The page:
The County will seek the input of developers, builders and landscape specialists as it considers standards for all new construction for the harvesting and optional beneficial use or passive recharge/infiltration of rainwater in residential and commercial development. The County has already begun research on this concept. Standards to be developed may include plumbing and landscape requirements as well as infiltration mechanisms suitable for the passive collection and infiltration into the ground of such rainwater. Bypass or diversion mechanisms will be specified so that individual property owners will have the option of storing, passively infiltrating or directly using the rainwater harvested on their property. Filtration standards will also be required so that water infiltrated into the ground does not carry pollutants into the aquifer. Standards and requirements will be developed in 2003/4 for application in new construction by 2005.
Evaporative coolers or “Swamp Coolers” vary greatly in efficiency of water use depending on model and how they are set up and maintained. All use water as the primary coolant. A typical evaporative cooler can use as much as 15,000 gallons of water in a single year while a refrigeration type AC or heat pumps use none unless humidification is added. The initial cost of AC as well as the energy costs associated with AC over evaporative coolers is somewhat higher. However, given the water conservation benefits, the use of AC or heat pumps rather than evaporative cooling in new construction will be considered a factor in favor of approving a particular development.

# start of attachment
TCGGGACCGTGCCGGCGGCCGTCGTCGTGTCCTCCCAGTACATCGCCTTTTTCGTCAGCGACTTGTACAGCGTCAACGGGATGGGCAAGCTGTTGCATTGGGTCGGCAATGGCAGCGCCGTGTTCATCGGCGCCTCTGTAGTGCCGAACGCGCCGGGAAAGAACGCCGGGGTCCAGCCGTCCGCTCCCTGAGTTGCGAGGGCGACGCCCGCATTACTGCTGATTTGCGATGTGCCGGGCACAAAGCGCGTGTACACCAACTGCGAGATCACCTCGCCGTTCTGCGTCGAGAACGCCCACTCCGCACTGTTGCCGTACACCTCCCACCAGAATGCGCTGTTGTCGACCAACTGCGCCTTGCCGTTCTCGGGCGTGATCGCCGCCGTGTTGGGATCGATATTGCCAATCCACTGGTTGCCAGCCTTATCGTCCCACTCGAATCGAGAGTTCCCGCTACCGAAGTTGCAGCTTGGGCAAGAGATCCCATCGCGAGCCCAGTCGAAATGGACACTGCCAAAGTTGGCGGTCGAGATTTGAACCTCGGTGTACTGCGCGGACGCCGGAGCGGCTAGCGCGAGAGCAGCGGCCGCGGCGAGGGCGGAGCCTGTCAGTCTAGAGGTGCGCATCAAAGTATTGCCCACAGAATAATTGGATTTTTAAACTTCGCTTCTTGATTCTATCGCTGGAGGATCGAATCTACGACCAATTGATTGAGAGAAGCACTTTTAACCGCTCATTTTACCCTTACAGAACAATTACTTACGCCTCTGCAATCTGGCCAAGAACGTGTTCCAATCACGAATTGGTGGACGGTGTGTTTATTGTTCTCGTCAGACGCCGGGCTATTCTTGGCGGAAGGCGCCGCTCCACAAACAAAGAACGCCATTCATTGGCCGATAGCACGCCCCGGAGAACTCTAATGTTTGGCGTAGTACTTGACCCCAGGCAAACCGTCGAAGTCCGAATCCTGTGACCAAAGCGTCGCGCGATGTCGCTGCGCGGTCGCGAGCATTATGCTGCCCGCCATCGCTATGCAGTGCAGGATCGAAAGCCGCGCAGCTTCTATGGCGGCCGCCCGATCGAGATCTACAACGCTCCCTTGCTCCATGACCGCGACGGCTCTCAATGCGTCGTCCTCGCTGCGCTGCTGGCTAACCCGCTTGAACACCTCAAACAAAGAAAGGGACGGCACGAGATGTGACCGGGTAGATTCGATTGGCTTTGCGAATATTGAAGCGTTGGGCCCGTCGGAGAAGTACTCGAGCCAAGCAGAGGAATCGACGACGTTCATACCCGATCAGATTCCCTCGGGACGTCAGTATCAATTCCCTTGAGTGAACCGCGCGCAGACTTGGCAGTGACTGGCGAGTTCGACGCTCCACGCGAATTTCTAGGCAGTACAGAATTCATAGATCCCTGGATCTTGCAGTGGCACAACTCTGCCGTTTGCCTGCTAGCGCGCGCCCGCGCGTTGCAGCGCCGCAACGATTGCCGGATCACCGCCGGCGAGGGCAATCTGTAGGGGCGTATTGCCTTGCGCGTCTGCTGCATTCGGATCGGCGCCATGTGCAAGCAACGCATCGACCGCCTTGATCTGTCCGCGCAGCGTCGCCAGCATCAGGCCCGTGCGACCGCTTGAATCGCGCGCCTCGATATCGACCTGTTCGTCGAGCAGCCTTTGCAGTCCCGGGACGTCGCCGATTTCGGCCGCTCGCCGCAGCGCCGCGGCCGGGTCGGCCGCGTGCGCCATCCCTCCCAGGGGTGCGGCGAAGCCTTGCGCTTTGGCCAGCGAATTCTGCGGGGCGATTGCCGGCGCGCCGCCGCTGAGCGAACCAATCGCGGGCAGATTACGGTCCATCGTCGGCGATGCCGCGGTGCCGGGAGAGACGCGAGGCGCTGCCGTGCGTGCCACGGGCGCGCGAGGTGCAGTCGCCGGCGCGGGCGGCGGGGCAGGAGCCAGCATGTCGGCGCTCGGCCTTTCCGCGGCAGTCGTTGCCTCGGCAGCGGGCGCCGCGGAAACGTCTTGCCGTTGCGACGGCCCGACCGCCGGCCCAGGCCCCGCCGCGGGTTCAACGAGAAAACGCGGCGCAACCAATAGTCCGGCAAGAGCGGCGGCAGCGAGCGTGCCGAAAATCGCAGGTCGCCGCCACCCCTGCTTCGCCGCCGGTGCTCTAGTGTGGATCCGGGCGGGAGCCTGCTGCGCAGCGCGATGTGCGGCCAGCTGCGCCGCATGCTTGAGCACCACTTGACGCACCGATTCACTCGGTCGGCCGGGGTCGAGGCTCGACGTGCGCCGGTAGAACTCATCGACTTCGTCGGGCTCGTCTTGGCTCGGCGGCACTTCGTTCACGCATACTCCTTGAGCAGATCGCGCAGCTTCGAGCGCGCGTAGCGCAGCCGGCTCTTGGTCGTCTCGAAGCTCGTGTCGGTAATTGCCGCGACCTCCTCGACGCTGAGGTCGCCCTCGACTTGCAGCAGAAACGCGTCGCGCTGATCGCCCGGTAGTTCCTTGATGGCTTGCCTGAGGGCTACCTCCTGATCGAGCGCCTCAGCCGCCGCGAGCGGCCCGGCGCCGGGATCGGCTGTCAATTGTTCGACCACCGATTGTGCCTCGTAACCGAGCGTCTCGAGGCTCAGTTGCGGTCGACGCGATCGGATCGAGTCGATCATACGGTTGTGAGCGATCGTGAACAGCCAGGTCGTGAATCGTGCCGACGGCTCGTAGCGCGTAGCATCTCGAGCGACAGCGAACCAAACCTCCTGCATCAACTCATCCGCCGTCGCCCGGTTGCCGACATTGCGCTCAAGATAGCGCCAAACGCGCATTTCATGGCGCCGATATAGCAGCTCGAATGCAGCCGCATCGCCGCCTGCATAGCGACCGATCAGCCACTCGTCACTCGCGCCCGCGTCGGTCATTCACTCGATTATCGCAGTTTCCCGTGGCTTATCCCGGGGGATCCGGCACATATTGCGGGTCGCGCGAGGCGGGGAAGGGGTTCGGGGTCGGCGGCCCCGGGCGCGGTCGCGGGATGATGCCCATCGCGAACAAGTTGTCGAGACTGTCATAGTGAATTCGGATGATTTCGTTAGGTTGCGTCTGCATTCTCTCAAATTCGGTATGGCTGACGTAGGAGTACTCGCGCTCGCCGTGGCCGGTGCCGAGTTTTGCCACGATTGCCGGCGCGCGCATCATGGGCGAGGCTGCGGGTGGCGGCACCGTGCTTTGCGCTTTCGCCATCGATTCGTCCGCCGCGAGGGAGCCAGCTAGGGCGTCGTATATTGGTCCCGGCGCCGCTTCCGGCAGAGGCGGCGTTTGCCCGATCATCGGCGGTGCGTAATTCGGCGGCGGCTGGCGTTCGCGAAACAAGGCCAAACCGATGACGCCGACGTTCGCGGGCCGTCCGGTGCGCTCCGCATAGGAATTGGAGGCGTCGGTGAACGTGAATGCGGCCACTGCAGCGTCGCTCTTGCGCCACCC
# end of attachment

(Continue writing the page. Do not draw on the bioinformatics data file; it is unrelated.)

Certain, so-called 2 stage evaporative coolers can markedly increase water efficiency as well as the cooling effectiveness of evaporative coolers year round. The location of an evaporative cooler can affect the amount of water used as well as the device’s overall efficiency. Roof-mounted single-stage swamp coolers are working on the hottest air, evaporating the greatest amount of water and are inconvenient to efficiently maintain. Ground mounted coolers on the other hand, can be easily shaded, are safer and more convenient to maintain and use less water. Additionally, ground mounted cooler bleed-off or sump dump output is more easily directed into the ground rather than allowed to evaporate.
The County intends to work with developers, builders and air handling businesses to develop a set of water saving best management practices and standards to be applied to future development in the County. Incentives for retrofit of water efficient air cooling may also be considered in the future.
The County will replace low efficiency evaporative cooling systems in its own facilities with more efficient technology as the life cycle of currently installed equipment runs out. Twenty-two evaporative coolers were replaced with AC units on county buildings during 2003 saving an average of about 45 gallons of water per day per cooler or nearly an acre-foot of water per year. New construction in County buildings will specify AC/heat pump technology as opposed to evaporative cooling.
The Board of Supervisors further encourages users of evaporative coolers to operate them as efficiently as possible by operating them only when a building is occupied and the temperature requires their use, by regular cleaning and lubrication, the use of high efficiency pads and their frequent inspection and replacement, proper adjustment of floats and prevention or repair of leaks.